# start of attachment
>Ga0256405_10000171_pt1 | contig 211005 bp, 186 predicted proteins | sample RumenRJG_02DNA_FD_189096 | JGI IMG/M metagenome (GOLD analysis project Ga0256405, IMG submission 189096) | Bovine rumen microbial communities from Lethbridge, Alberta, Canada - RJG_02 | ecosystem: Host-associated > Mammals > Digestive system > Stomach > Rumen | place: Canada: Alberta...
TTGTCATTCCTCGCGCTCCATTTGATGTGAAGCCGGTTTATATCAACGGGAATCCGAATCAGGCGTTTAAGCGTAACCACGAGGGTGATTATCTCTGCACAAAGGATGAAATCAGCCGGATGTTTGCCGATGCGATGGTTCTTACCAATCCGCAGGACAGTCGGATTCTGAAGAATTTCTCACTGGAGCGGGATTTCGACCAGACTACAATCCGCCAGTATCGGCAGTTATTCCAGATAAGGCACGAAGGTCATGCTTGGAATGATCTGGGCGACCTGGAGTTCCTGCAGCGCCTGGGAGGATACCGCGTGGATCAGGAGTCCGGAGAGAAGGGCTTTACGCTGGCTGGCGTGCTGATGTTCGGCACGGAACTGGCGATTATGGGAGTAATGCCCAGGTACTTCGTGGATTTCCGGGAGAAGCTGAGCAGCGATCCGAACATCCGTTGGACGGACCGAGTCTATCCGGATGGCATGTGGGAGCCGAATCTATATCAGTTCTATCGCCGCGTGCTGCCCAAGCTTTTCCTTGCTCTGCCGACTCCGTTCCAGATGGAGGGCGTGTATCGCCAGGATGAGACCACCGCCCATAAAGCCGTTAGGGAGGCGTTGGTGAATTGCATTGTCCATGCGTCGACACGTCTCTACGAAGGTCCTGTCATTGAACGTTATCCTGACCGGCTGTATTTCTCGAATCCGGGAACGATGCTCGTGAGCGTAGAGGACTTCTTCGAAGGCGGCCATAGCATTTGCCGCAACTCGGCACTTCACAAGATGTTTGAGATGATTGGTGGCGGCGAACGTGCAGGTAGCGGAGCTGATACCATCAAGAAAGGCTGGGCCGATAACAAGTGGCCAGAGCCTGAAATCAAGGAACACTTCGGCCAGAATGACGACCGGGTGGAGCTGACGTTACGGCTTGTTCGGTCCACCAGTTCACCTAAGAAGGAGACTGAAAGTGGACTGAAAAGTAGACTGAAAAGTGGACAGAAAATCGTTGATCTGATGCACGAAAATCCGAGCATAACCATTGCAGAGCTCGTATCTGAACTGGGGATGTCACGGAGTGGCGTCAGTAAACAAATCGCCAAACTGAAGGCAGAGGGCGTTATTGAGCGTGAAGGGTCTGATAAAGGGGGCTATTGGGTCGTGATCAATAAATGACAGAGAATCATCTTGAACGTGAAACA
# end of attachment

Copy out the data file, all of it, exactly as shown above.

>Ga0256405_10000171_pt1 | contig 211005 bp, 186 predicted proteins | sample RumenRJG_02DNA_FD_189096 | JGI IMG/M metagenome (GOLD analysis project Ga0256405, IMG submission 189096) | Bovine rumen microbial communities from Lethbridge, Alberta, Canada - RJG_02 | ecosystem: Host-associated > Mammals > Digestive system > Stomach > Rumen | place: Canada: Alberta...
TTGTCATTCCTCGCGCTCCATTTGATGTGAAGCCGGTTTATATCAACGGGAATCCGAATCAGGCGTTTAAGCGTAACCACGAGGGTGATTATCTCTGCACAAAGGATGAAATCAGCCGGATGTTTGCCGATGCGATGGTTCTTACCAATCCGCAGGACAGTCGGATTCTGAAGAATTTCTCACTGGAGCGGGATTTCGACCAGACTACAATCCGCCAGTATCGGCAGTTATTCCAGATAAGGCACGAAGGTCATGCTTGGAATGATCTGGGCGACCTGGAGTTCCTGCAGCGCCTGGGAGGATACCGCGTGGATCAGGAGTCCGGAGAGAAGGGCTTTACGCTGGCTGGCGTGCTGATGTTCGGCACGGAACTGGCGATTATGGGAGTAATGCCCAGGTACTTCGTGGATTTCCGGGAGAAGCTGAGCAGCGATCCGAACATCCGTTGGACGGACCGAGTCTATCCGGATGGCATGTGGGAGCCGAATCTATATCAGTTCTATCGCCGCGTGCTGCCCAAGCTTTTCCTTGCTCTGCCGACTCCGTTCCAGATGGAGGGCGTGTATCGCCAGGATGAGACCACCGCCCATAAAGCCGTTAGGGAGGCGTTGGTGAATTGCATTGTCCATGCGTCGACACGTCTCTACGAAGGTCCTGTCATTGAACGTTATCCTGACCGGCTGTATTTCTCGAATCCGGGAACGATGCTCGTGAGCGTAGAGGACTTCTTCGAAGGCGGCCATAGCATTTGCCGCAACTCGGCACTTCACAAGATGTTTGAGATGATTGGTGGCGGCGAACGTGCAGGTAGCGGAGCTGATACCATCAAGAAAGGCTGGGCCGATAACAAGTGGCCAGAGCCTGAAATCAAGGAACACTTCGGCCAGAATGACGACCGGGTGGAGCTGACGTTACGGCTTGTTCGGTCCACCAGTTCACCTAAGAAGGAGACTGAAAGTGGACTGAAAAGTAGACTGAAAAGTGGACAGAAAATCGTTGATCTGATGCACGAAAATCCGAGCATAACCATTGCAGAGCTCGTATCTGAACTGGGGATGTCACGGAGTGGCGTCAGTAAACAAATCGCCAAACTGAAGGCAGAGGGCGTTATTGAGCGTGAAGGGTCTGATAAAGGGGGCTATTGGGTCGTGATCAATAAATGACAGAGAATCATCTTGAACGTGAAACA